Teen Titans: Titans East is the latest graphic novel gathered from the pages of the newest incarnation of the young heroes in the DC universe. Led by Robin (Tim Drake, actually the third person to wear the Robin uniform), the team consists of Wonder Girl, Miss Martian, Kid Devil, Ravager, Cyborg, Raven, and Jericho. They formed the new team after the events of Infinite Crisis (which would take a HUGE column to explain).
This volume opens up with an introspective peek into Kid Devil’s life. Since he mysteriously appeared in the pages of the monthly comic series, writer Geoff Johns works his familiar magic in bringing the character to three-dimensional life. I love watching Johns write stories like this, and I knew I was going to be in for a treat when I started in with first-person narrative from Kid Devil.
Johns has got a deft, sure hand with every character he touches. I’ve yet to hear him strike a false note. To be honest, I wasn’t very enamored of the Kid Devil character. He looks kind of neat and is probably fun to draw for the artists, but he just didn’t appear to have much depth. After Johns’s first arc of the Titans East storyline, I can safely report that just isn’t true.
Eddie Bloomberg (Kid Devil) is, literally, a tormented soul. Hero worship was what brought him into the hero biz when he wanted to be the sidekick for Blue Devil. I never much got into Blue Devil either, but he was pretty interesting the way Johns presented him. And, in the end, it was hero worship that boomeranged and trapped Eddie in a situation that could leave him as one of the devil’s own – literally – when he turns twenty in three years. That story detail is left dangling for the time being, but I was good with that.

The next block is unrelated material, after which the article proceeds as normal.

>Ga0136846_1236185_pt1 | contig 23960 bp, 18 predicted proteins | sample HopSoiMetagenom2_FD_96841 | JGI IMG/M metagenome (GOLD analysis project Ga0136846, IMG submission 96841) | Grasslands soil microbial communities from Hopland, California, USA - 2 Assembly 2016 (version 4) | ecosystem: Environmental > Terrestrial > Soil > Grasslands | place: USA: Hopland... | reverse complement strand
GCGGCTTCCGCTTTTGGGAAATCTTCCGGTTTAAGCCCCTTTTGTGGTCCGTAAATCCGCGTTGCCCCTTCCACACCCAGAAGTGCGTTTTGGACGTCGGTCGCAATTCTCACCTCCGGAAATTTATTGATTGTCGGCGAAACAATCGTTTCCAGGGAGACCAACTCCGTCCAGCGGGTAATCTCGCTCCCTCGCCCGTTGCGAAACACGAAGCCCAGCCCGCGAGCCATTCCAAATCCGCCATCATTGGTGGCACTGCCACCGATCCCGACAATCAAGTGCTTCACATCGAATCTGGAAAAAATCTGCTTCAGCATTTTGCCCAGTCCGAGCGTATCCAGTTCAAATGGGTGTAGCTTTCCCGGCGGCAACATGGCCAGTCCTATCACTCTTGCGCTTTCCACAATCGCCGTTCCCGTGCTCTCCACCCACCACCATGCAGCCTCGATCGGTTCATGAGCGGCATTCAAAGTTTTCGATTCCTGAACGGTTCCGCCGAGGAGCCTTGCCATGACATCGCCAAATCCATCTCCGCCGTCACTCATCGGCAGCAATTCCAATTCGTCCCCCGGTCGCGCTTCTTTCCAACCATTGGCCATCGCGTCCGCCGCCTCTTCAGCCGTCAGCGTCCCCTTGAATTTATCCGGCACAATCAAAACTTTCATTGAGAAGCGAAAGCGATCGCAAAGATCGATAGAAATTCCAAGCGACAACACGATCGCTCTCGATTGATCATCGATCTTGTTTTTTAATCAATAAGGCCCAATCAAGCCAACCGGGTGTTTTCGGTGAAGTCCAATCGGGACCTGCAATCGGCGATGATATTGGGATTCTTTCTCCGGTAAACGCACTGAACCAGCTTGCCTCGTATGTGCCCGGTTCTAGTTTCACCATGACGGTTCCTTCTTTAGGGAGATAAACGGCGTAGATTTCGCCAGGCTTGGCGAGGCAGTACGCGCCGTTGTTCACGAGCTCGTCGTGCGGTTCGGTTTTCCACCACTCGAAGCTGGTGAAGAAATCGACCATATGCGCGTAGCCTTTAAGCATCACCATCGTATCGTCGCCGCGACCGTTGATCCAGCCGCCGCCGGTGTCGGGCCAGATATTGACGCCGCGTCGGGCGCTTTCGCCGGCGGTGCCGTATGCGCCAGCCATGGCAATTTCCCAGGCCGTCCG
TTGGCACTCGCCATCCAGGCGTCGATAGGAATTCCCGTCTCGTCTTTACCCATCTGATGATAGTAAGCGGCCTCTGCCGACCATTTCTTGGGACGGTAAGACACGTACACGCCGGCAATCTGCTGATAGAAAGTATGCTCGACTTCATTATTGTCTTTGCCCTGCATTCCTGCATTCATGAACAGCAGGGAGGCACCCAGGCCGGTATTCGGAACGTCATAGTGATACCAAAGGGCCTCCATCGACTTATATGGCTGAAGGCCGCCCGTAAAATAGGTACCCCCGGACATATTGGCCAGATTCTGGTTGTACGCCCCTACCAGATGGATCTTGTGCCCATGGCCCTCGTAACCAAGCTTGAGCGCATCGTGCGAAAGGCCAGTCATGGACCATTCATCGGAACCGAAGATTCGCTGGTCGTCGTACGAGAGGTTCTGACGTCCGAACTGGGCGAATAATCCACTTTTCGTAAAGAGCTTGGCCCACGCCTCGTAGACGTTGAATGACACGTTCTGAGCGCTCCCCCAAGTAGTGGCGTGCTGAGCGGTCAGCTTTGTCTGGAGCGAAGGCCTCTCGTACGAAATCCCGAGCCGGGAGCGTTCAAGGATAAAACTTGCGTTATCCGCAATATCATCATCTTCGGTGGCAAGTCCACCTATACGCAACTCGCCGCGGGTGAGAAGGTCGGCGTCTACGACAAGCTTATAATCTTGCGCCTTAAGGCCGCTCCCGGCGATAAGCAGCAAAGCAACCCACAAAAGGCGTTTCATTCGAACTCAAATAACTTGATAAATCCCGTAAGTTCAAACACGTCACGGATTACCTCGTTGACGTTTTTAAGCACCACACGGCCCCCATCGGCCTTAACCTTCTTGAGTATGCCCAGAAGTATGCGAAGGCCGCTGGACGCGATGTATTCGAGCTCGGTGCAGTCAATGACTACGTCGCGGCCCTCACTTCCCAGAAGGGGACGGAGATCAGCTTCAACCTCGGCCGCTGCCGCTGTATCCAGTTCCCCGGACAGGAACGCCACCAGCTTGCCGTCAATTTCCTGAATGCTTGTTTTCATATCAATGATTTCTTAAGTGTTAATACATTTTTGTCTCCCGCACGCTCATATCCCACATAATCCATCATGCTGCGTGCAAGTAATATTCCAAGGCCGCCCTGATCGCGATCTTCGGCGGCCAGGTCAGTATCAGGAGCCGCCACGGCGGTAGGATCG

As the story moved into the next section of the arc, Deathstroke the Terminator attacked the Teen Titans with a group of super-powered kids he’d gathered and called Titans East. Long-time readers of the Teen Titans will remember that Deathstroke has been a main opponent of the Titans since writer Marv Wolfman created him for the reboot of the series he did back in the 1980s.
Johns is very clever about his plotting. He generally is. Sometimes he lays all his cards on the table and lets the readers simply watch him work magic. Other times, he keeps a card hidden or turned over or turned so that it looks one way when it’s really another. That’s what he does in this graphic novel and it makes it a little difficult to talk about much of the plot without giving too much away.